“True – it’sdifficult to measure,” chimes in Prof. Leire San-José, asserting that emotions created by an organisation can be measured. For her, this measurement doesn’t have to be much more difficult than measuring economic values. “For some years now,” she explains, “José Luis Retolaza and myself have indeed been developing, improving and putting in practice a system and a method for measuring social and emotional values in organisations. This method works quite well and we’ve used it with many researchers in different companies with good results. Otherwise said, once we have a system and we agree on it, we can reasonably measure social and emotional values in companies.”
However, such a measurement system requires a number of requisites: First is the need to have a method or a system that puts a value on things in a fair way. Second, and importantly, is the need to be prudent, selecting units that are necessary – not more, not less. Thirdly, others need to accept that approach. Indeed, it might not be the best one, but the overriding idea is that others could replicate the procedure. And lastly, if somebody else carries out the same measurement procedure, this person needs to come to the same, or similar result for it to be considered valid and operable.
“In addition,” adds Prof. San José, “we have to bear in mind that by measuring social and emotional values when deploying this procedure, we’ll learn about the organisation, what it does, and how it conducts its business. Otherwise said,” she states, “the issue is not so much – or not only – to come up with a perfect calculation of social and emotional value. That’s great, of course, but the same process of measurement should be aimed at making people and the organisation improve, become more efficient, be better. Because of that, I think that the whole process is more important than the final numbers or rating obtained.”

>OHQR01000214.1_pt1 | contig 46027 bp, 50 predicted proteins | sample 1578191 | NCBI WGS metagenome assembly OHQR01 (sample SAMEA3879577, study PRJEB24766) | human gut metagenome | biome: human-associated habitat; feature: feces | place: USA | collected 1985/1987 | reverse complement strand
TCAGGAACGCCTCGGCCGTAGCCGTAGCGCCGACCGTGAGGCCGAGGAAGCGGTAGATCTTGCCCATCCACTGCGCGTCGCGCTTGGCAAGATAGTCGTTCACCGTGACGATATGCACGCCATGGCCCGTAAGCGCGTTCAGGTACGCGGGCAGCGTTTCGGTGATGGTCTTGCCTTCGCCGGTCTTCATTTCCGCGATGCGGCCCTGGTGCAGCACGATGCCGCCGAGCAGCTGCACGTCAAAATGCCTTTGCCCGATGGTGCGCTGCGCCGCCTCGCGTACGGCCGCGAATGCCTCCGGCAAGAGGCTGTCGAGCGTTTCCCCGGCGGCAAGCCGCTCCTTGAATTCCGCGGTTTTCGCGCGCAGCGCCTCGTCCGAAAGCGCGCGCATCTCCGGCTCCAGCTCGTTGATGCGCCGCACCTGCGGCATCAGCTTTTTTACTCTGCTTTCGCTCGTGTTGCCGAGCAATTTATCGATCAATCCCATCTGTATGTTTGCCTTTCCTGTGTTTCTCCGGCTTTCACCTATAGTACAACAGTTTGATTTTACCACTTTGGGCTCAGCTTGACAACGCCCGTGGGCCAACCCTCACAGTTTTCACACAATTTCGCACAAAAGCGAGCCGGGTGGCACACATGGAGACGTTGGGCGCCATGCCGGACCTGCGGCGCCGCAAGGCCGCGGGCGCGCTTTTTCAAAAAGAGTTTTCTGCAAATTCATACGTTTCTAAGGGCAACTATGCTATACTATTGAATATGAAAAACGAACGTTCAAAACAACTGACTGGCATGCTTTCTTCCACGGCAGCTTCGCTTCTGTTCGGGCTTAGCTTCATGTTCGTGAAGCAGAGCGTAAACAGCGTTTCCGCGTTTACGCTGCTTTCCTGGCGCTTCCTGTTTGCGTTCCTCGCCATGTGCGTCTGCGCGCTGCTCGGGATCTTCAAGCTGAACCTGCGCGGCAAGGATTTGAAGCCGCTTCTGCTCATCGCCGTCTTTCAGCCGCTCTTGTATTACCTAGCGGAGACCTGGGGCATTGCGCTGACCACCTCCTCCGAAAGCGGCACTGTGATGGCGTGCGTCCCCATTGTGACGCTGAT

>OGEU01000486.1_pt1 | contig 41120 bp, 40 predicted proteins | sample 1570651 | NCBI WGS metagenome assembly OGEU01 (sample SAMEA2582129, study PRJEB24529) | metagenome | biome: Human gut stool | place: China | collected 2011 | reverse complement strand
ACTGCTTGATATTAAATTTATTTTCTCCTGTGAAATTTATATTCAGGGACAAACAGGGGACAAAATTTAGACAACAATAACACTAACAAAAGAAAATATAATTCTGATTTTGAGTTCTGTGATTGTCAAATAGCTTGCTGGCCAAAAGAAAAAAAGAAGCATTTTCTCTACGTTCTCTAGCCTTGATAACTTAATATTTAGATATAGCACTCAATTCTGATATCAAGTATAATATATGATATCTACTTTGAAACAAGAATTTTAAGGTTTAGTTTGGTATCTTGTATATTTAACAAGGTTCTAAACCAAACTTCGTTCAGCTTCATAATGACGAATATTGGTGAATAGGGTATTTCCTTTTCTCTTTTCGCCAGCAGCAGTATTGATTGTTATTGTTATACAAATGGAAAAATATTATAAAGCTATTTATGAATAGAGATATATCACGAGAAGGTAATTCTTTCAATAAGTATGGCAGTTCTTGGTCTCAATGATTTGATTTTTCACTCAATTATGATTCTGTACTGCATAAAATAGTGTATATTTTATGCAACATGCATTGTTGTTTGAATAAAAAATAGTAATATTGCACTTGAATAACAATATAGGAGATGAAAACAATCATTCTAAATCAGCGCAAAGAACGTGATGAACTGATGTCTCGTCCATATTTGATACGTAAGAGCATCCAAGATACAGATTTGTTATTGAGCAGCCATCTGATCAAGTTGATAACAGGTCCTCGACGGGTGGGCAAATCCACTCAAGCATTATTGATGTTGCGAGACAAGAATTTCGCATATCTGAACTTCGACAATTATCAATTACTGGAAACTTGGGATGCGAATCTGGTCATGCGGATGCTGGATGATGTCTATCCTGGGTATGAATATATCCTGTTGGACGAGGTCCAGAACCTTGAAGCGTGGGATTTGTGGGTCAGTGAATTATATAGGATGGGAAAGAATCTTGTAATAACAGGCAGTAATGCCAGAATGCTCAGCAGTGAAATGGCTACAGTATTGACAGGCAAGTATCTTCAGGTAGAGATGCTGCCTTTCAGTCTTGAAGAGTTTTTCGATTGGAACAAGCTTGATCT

“Perhaps the journey is just as important as the destination,” adds Prof. Adrián Zicari. “Sometimes we focus on a given point, we focus on the result; but when we learn, it is the process that helps us achieve the result.”
What’s in it for companies and employees?
“A common thread in the articles of this special issue,” says Virginia Barba-Sánchez, “is that we should look not only at the economic benefit generated, but also to the social contribution to the business environment. This perspective enables people-centred accounting. For organisations, my recommendation is to listen to their stakeholders about they receive. Nowadays, generating economic value for investors cannot be the only area of focus. It’s more about how organisations will become more sustainable. However, this new perspective won’t succeed unless it is supported by public decision-makers – for example, through its inclusion as a criterion for public tenders.”
Does it still seem odd to want to measure the emotional and social value of your company? Perhaps not. Perhaps, like the authors, you may well believe that organisations have more to offer than simply profit. Furthermore, it may well be that corporate emotional and social value brings economic value to the company and its stakeholders, for instance, by gaining customer loyalty, fostering client trust and investor commitment. And nowadays, in the context of an employee’s market, social and emotional value can also make the company more attractive to potential job seekers and talent.
- Link up with Profs. Virginia Barba-Sánchez, José Luis Retolaza, Leire San-José, and Adrián Zicari on LinkedIn
- Read a related insight: Cooperating in value-creating networks: A relational view
- Discover ESSEC Business School and apply for the EMBA and GMBA programs.